If you were applying for the position of “Ambassador of the Kingdom of God,” what would you put on your resume and what would you hide?
Now humor me: While looking at a tree in the distance, hold up your thumb, just a foot or two from your face. Say to yourself, “My thumb is me.” Now, focus on your thumb and count the trees. You see one “me” and two trees—correct? Now, focus on the tree and count the “me”s. You see one tree and two “me”s—correct?
I suspect that St. Paul sees what poets and artists often see, but theologians and Bible scholars often miss: In the garden, there’s one tree . . . which reveals two “me”s.
In Eden, there were two trees in one spot, or there was one tree with two names that did two things: produce death and give life.
In the same spot on the same mountain in a garden (according to John) stood a tree called the cross. It brings death and gives life. And on that tree, hanging there like fruit is the Judgment of God—The Good in flesh and the Life.
In the same spot, on the same mountain, you will see New Jerusalem coming down. And in it, you will see the Tree of Life, whose leaves are for the “healing of the nations.” Everyone there knows about evil but sings to the Good—a slaughtered lamb standing on a throne. To eat of the tree, dying they must have died, although now they live and never stop singing.
Perhaps the Judgment of God for me is to die with Christ and to rise with Christ.
Perhaps the Judgement of God is one and never ever changes.
Because each of us tends to think that we are one, we also think, “There is one ‘me’ and two trees” and so we think, “If I try hard enough, I could change the Judgment of God.”
Paul has revealed that the Judgment doesn’t change but we will change, and each of us has two “me”s: A false “me” and a true “me,” an old man and a new man, an old Adam and the new Adam, who is the presence of the Eschatos Adam, the Super Man, Jesus.
The Old Adam is an imprint (tupos) of the Ultimate Adam. He is the presence of the absence of the Good and the Life. He is comprised of those things I would like to hide, but even more, those things I would like to advertise.
The Old Adam is “Me”-sus (“me” is salvation); the Last Adam is Jesus (Yahweh is salvation).
The Old Adam is temporal and fading away; The New Adam is eternal and cannot be destroyed.
And you, somehow, are both—a mix of what is not, and who it is that I Am is.
So, what can I do, to get from the Old Me to the New Me? Try harder?
Wouldn’t that be faith in “Me”-sus, rather than the faith of Jesus?
“If we have been united with him in a death like his, we shall certainly be united with him in a resurrection like his,” writes Paul in Romans 6:5. In verse 17, he writes, “Thanks be to God that you were once slaves of the sin, but you have become obedient out of the heart to the ‘tupos’ of doctrine to which you were ‘paredothete’ [delivered up].” Perhaps you were “delivered up” with Jesus? Your life is literally His Life bled into the empty space that was your old man, your ”tupos.” The Life wells up within you like a fountain flowing from a throne and into the temple of your soul. “The wages of sin is death, but the free gift of God is eternal life in Christ Jesus” concludes Paul (Romans 6:23).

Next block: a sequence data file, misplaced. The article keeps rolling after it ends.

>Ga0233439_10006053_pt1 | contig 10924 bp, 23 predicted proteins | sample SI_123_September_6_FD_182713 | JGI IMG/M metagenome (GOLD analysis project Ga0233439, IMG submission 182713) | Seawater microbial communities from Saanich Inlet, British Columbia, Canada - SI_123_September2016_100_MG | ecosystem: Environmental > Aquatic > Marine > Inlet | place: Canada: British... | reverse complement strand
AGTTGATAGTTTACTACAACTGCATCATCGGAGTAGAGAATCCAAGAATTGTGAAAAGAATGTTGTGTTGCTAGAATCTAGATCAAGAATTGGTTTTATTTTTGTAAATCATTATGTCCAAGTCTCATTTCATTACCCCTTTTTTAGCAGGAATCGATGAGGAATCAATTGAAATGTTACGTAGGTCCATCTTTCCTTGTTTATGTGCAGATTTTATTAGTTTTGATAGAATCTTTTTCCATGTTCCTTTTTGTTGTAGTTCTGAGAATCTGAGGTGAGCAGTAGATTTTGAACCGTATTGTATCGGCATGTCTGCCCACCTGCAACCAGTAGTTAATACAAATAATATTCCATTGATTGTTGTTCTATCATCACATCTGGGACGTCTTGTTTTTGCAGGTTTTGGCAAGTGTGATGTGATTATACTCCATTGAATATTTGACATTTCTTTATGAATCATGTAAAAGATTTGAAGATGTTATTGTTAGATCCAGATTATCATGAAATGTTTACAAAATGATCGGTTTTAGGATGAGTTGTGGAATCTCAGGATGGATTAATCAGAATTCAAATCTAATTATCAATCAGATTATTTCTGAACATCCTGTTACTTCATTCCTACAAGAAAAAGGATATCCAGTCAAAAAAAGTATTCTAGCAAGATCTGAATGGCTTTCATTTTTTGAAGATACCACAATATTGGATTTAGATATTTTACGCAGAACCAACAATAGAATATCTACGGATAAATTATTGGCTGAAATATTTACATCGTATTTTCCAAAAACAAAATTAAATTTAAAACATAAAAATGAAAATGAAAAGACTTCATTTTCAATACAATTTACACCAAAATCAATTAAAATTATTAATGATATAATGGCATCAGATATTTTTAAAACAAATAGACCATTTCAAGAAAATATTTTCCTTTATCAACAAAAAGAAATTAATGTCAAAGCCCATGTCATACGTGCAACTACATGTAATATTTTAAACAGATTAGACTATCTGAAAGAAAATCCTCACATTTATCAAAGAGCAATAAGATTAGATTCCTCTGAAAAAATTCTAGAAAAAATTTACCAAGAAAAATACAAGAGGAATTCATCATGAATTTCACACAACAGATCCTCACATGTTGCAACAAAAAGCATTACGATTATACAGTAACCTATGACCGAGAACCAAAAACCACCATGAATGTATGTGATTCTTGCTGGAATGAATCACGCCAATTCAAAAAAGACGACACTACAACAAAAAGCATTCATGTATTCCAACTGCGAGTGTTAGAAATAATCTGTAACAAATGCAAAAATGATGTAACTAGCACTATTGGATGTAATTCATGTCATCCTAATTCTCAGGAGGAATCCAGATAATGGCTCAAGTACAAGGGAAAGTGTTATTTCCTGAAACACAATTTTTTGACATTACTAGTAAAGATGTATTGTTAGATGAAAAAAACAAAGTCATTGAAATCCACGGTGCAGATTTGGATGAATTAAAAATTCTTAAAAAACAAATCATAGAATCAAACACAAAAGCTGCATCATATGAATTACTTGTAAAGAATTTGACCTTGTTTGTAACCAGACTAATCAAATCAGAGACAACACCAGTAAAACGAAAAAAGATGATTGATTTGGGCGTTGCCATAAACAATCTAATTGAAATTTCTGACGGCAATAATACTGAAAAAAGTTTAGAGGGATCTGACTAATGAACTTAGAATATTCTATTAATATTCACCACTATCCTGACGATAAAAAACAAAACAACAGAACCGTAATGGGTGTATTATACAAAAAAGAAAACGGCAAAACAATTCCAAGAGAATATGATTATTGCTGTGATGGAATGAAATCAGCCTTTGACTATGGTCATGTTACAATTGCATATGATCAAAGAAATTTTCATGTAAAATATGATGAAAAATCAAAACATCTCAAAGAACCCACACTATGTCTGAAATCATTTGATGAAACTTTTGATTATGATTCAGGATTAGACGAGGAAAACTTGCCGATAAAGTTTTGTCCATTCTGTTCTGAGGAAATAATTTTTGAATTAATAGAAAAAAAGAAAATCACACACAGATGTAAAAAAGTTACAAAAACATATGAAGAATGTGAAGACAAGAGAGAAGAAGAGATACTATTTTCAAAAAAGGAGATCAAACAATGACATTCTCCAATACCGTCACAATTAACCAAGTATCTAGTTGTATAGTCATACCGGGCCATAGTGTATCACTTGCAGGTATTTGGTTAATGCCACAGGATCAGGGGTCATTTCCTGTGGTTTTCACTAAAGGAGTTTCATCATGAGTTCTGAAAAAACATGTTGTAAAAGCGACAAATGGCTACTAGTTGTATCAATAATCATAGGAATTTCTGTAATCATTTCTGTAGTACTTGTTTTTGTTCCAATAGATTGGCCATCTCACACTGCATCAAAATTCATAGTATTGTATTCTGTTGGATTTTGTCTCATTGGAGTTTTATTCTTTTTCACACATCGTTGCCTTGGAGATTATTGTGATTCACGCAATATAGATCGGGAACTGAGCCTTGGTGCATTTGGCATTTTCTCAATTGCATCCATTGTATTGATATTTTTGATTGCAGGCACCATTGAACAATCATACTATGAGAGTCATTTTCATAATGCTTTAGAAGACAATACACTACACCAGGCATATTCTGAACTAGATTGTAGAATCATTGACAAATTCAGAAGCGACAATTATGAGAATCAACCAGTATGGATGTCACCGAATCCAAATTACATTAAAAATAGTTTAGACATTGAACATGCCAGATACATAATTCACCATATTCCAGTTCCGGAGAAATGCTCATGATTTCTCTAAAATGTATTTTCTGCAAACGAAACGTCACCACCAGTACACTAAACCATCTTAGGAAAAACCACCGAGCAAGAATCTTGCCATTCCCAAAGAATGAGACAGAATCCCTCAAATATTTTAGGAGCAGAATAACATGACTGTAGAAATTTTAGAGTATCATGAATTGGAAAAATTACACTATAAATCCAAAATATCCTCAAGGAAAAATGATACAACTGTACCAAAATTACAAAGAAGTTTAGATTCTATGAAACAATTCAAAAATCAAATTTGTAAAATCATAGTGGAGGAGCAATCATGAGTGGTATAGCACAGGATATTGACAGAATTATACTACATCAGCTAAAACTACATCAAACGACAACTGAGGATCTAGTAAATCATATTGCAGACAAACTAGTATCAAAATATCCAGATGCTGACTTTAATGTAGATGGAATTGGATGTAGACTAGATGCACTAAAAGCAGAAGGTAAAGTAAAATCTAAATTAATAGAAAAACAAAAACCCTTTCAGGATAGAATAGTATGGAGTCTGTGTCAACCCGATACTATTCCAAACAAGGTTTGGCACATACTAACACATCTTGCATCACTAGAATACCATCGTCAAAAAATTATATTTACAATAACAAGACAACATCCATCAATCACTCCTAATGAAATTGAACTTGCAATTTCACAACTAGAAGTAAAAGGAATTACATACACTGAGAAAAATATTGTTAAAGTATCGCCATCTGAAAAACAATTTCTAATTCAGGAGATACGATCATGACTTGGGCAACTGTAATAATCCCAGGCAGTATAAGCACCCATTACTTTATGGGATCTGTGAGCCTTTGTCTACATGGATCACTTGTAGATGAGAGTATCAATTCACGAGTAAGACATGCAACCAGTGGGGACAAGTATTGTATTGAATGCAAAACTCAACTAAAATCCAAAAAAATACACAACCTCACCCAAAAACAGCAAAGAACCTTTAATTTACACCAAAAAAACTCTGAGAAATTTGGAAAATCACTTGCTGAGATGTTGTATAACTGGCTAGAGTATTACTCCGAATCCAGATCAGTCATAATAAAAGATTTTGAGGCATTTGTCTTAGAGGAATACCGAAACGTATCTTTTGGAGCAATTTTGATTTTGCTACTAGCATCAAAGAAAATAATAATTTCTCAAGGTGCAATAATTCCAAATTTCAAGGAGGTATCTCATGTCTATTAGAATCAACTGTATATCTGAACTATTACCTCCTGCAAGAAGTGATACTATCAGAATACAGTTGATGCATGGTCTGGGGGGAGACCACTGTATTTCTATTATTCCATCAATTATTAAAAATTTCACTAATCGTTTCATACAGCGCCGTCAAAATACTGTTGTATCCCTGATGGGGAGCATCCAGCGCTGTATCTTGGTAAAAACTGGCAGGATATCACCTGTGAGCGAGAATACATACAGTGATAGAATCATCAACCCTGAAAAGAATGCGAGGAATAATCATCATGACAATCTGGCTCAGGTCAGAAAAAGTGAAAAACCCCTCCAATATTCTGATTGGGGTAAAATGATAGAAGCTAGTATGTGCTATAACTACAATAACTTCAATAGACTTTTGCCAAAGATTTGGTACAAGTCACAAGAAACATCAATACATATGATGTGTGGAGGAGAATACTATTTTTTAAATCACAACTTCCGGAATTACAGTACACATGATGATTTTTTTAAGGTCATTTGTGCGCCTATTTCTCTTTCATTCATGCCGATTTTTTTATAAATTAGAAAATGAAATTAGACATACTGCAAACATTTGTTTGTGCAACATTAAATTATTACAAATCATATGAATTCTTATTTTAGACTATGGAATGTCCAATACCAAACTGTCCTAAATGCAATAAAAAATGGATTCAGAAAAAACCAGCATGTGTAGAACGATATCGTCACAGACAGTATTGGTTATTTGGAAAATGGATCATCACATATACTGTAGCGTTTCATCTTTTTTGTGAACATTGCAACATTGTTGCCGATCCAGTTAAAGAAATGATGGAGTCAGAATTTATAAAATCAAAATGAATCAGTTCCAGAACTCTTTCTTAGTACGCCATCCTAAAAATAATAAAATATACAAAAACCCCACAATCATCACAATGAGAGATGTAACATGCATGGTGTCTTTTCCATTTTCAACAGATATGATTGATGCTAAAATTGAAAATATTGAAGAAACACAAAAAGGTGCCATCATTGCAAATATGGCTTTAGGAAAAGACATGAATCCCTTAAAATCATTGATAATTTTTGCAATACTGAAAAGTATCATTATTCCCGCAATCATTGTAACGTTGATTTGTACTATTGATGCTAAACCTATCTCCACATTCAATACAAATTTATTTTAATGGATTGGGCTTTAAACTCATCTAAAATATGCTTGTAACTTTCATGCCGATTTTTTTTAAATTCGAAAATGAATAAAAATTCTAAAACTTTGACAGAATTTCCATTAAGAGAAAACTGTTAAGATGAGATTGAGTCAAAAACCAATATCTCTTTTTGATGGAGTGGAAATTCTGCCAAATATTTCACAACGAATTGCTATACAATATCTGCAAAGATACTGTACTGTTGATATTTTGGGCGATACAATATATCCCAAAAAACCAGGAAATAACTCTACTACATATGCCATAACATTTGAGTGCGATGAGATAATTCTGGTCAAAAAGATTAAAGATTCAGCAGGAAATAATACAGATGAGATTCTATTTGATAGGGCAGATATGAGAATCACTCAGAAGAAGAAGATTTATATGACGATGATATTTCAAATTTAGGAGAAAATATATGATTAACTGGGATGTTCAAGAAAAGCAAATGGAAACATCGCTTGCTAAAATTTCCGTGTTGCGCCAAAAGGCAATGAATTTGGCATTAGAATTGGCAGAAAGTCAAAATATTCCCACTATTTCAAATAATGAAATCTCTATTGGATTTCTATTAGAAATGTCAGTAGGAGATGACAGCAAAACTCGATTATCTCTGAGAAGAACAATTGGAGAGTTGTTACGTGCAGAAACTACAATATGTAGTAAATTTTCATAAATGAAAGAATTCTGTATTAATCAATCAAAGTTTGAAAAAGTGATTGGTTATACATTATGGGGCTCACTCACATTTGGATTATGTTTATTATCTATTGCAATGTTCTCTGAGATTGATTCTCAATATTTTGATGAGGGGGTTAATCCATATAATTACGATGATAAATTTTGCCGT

Death is what “I” can do: create a false me.
Eternal Life is what God does do; it’s who I truly am.
But what can I do with the “hot mess” in between—the neurotic mix, that is “me” right now?
“By the mercies of God present your bodies a living sacrifice,” writes Paul (Romans 12:1).
Worship is taking the resume, that I think is “me,” and nailing it to the tree.
I can’t judge me, without creating more false me, but by the mercies of God, I can surrender me, which kills the old me, liberates the new me, and sets me free.
The greatest relief for the neurotic sack of anxiety that I think is me is to come back to the tree, surrender “me,” watch “me” die with him, and feel him rising in me—the New Me.
I don’t have to judge me but just surrender me to the judgment of God.
I just have to remember there is one tree and two “me”s.
The New Me has been justified and cannot be condemned.
The Old Me cannot be justified, is already condemned, and never actually was.
But there is no “me” that needs to be justified, defended, hidden—no “me” about whom to worry.
So as soon as I worry about me, I can focus on the tree, even walk my “me”s to the tree, and it sets me free—the New Me is liberated from the Old Me in which I “imprisoned [him] in the chains of [my] own unrighteousness (Romans 1:18, Barth).” I’m free to be me—who it is that I am.
I don’t have to judge me or judge you; I just need to remember that there are two “you”s and one Judgment—and that judgment is Love.
Every person has an Old Man only because he or she is the imprint of the New Man.
I don’t have to condemn the Old Man, just know that he’s already been condemned.
In fact, Grace for the Old Man is how God destroys the Old Man and reveals the New Man.
“The Love of Christ controls us because we have concluded this: that one has died for all, therefore all have died… Therefore, we are ambassadors for Christ.” (2nd Corinthians 5:14-20)
What qualifies you to be an ambassador is that you have concluded this: All you have done is dead and all he has done is rising in you.
You can do nothing, but you must conclude that you are something that is done.
“And how do I do that?” you ask.
You don’t; It’s done by a Word that I pray you’re hearing right now.
It brings you back to the tree and cuts you in two.
It destroys the Old and liberates the New.
It creates you in the image and likeness of God.
You are his Judgment . . . His perfect Judgment.